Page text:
Americana music may be making a comeback, but the irony has been that for the last few years, the bands most often identified with its resurgence have rarely hailed from the United States (don’t let the banjos fool you: Mumford & Sons are actually British). So consider Delta Rae the real deal. The sextet, comprised of three siblings and a few of their longtime friends, wrote most of the songs that make up their debut album Carry the Fire from a house they shared in the Durham, North Carolina woods. The guy-girl groups they cite as inspiration (ranging from The Mamas & the Papas to Fleetwood Mac) are all homegrown. And while many a buzz band first gains popularity in the UK, it was an American—Seymour Stein, president of Sire Records and the visionary who signed Talking Heads and Madonna, among others—who discovered them. Before heading out to LA to perform on The Tonight Show next Monday, vocalists Brittany Hölljes and Liz Hopkins sat down with ELLE.com to talk about hair flips, White Russians, and giving a damn.
ELLE: For someone who has never listened to your music before, what do they need to know going into Carry the Fire?
Brittany Hölljes: They need to strap themselves in! It’s sort of an emotional rollercoaster, and it’s not necessarily the album you want to pump [during] a dinner party; it’s more the album you’re going to want to put on at the start of an epic road trip.
Liz Hopkins: I think our music appeals to an extremely wide array [of listeners]—people of both genders, of all ages, from all countries—but at the core someone who’s willing to dig deep, willing to think about extremely deep questions about themselves, about their families, about morals, about ethics…that sounds really scary!
BH: That sounds like an intimidating album. But beyond that, it’s not so much about thinking as about feeling. That’s not emphasized in our age group in our society; it’s cool to not care. And that’s so not Delta Rae. So maybe we’re trying to bring back a little bit of that passion and drive.
ELLE: Since you’ve known each other for so long, when was the moment you decided to all play in a band together?
LH: It was a brainchild of Brittany’s brothers, Ian and Eric. They knew when they got out of college that they would start a band, they knew that they wanted some girl vocalists, and they thought of Brittany and me.
BH: I was studying abroad in Italy when Eric called me. I was so thrilled to hear from him because it was the most depressing point in my life ever—Italy’s beautiful, but I was like, [slurring words] “Another White Russian….Let me tell you my problems, barkeep.” I was in a weird place. So I got this call and I was in flux and Eric was like, “Do you want to start a band?” I was like, Yup! Ready!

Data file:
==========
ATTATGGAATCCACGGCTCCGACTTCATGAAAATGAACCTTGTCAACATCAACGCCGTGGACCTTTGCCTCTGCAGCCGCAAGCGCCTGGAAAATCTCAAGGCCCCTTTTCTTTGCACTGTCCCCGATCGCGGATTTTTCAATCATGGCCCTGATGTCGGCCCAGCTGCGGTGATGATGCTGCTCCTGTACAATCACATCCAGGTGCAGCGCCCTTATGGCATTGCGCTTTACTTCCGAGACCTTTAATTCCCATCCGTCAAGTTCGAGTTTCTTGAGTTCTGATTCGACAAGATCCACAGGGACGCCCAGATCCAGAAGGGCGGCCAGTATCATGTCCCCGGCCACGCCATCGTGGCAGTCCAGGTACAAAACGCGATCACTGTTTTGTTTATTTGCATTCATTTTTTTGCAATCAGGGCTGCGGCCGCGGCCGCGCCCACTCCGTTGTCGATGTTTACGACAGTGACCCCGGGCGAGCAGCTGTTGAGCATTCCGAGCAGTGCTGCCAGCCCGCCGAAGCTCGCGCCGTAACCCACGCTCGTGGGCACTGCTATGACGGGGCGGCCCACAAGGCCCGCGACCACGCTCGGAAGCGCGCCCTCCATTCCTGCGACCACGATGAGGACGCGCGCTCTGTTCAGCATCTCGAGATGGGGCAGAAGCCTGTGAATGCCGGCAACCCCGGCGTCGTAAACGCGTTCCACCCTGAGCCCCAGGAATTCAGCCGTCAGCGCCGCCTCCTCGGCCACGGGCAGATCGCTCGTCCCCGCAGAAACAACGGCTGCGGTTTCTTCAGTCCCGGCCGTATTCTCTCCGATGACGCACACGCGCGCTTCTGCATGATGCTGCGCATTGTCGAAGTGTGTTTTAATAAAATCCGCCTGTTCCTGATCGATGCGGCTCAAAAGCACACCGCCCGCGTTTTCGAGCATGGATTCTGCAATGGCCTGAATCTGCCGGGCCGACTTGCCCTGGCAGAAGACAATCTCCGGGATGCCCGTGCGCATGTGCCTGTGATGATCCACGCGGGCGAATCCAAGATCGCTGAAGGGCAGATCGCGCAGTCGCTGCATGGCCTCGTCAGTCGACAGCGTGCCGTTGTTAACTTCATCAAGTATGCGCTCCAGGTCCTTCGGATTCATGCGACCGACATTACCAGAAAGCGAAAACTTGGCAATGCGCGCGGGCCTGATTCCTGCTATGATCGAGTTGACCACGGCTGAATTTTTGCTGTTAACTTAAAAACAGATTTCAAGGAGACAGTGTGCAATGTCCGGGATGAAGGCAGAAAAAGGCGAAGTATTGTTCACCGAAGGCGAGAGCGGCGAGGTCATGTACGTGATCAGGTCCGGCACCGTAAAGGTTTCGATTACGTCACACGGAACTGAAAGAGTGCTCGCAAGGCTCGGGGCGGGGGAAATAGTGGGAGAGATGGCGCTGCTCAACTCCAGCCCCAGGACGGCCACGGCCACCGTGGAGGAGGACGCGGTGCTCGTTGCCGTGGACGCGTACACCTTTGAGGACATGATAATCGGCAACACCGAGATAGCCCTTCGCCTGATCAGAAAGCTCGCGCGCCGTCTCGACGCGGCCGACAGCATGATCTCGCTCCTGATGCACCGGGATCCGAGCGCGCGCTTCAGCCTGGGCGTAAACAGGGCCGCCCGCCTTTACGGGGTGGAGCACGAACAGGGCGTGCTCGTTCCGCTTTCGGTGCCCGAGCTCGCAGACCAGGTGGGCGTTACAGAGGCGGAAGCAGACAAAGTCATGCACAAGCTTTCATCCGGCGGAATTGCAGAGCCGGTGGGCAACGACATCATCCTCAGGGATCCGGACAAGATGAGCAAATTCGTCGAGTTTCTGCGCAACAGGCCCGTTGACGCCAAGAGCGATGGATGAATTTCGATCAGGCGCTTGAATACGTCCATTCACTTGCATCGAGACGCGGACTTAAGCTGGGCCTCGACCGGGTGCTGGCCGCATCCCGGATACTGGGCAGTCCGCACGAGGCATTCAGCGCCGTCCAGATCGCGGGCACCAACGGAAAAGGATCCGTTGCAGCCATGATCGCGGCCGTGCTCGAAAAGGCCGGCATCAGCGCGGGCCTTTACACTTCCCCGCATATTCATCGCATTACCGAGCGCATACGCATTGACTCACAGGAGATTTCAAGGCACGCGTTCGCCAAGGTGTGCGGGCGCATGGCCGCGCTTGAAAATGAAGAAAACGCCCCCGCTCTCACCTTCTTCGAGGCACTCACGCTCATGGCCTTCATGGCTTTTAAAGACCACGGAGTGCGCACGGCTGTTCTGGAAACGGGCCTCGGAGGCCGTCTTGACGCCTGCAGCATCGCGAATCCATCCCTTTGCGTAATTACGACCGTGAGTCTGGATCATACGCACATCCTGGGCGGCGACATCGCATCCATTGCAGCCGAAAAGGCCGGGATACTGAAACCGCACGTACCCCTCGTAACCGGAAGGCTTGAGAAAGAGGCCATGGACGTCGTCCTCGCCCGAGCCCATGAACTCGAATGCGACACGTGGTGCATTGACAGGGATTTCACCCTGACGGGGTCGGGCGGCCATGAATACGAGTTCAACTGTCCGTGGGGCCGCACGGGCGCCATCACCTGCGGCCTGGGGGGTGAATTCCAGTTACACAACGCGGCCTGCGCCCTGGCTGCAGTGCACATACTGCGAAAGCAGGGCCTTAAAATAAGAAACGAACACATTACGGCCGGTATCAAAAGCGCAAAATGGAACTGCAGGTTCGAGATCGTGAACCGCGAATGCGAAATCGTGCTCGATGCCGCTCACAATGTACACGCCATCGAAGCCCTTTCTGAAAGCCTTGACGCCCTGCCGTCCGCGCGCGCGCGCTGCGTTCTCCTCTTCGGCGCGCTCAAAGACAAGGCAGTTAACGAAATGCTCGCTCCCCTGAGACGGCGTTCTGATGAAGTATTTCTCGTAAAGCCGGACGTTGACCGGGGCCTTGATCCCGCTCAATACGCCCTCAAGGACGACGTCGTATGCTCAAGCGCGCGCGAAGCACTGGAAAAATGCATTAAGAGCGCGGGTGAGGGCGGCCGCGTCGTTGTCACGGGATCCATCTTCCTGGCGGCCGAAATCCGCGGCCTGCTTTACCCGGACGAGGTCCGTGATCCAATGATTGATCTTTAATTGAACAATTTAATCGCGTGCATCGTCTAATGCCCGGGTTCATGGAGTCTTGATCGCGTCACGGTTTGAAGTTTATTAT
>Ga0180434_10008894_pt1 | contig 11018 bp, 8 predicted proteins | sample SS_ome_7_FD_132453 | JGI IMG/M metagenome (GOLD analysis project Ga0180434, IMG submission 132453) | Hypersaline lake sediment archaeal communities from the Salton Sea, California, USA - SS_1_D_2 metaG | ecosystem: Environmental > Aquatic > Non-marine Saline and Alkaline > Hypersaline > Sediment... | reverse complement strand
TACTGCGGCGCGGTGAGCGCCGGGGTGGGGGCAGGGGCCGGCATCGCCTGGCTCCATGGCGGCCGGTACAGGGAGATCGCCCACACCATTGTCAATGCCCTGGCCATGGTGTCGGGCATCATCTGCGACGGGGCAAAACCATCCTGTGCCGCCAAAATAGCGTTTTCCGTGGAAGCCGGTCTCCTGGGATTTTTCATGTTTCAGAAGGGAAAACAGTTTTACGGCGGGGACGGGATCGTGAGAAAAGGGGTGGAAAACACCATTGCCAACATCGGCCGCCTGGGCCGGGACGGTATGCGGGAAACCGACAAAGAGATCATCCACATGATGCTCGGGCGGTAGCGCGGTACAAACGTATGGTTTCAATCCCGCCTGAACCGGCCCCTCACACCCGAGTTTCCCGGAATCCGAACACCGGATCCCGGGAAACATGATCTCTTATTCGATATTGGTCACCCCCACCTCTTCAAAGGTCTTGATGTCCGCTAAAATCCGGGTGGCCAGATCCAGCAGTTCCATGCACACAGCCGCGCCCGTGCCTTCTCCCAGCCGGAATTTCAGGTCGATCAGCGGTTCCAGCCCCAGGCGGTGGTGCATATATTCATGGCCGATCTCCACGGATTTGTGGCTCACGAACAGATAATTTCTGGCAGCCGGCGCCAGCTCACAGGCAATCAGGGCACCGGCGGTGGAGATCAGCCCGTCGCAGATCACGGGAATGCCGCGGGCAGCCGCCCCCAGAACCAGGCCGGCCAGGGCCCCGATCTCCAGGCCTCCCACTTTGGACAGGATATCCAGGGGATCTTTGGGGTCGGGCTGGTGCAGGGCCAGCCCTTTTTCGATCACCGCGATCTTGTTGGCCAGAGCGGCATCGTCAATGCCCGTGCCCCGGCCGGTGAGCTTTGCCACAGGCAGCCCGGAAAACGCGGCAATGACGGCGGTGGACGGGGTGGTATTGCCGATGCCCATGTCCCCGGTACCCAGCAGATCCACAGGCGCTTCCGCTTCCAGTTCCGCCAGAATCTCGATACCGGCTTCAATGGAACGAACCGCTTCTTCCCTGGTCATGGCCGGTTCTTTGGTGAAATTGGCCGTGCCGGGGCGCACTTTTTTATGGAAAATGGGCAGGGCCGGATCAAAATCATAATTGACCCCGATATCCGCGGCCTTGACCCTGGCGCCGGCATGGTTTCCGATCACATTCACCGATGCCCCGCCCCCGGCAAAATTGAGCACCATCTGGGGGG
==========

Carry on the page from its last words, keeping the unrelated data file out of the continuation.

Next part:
LH: We were both overseas—I was in Peru working as a tutor at an all-boys school. I got an email from Eric that was extremely long with the subject “Starting a band.” I was like, What the hell is this? Okay!
ELLE: To get signed by Seymour Stein must have been exciting.
BH: Unbelievable. Really mind-blowing and really validating. It was through a mutual friend, and Seymour was doing a favor by hearing us. We came up to his office with guitars and our voices and a cajon, and that was it. We just started singing and as soon as the first phrase left our mouths he stopped us. We were pretty sure that we had just blown the meeting—like, okay he’s heard enough. But he called more people into his office and then we sang for 45 minutes.
LH: Every time we finished a song he was like, “Please keep singing. I never have days like this.”
ELLE: He has a knack for picking bands that represent a larger musical movement, be it the Ramones with punk or Madonna with pop. Do you feel like you are part of some new wave?
BH: I feel like we’re on the edge of something, with artists like Mumford & Sons and Florence [and the Machine] and Adele sort of paving the way. But what Delta Rae is doing is occupying a more specific space, so hopefully it resonates with the world at large. We don’t have much to go on, because we’re still a young band, this all happened so fast. But we also really know who we are and really know the music we want to make. People call us pop, and that isn’t inaccurate, because hopefully this is the popular trend.
ELLE: Do you consider Delta Rae a pop band?
BH: To make it digestible, we say [we play] Americana rock. And I think that we rock—because we do, there are a lot of hair flips, a lot of sweating and energy—but the Americana aspect is the one that pulls on gospel and soul and Motown and country and folk and bluegrass and blues and the storytelling element. And we’re trying to tell an American story. It’s not like it’s an old time mountain story that’s trickling down, it’s like this is hopefully what a lot of people are living, and that’s why it’s worth the world connecting to it just because people can find their story within it.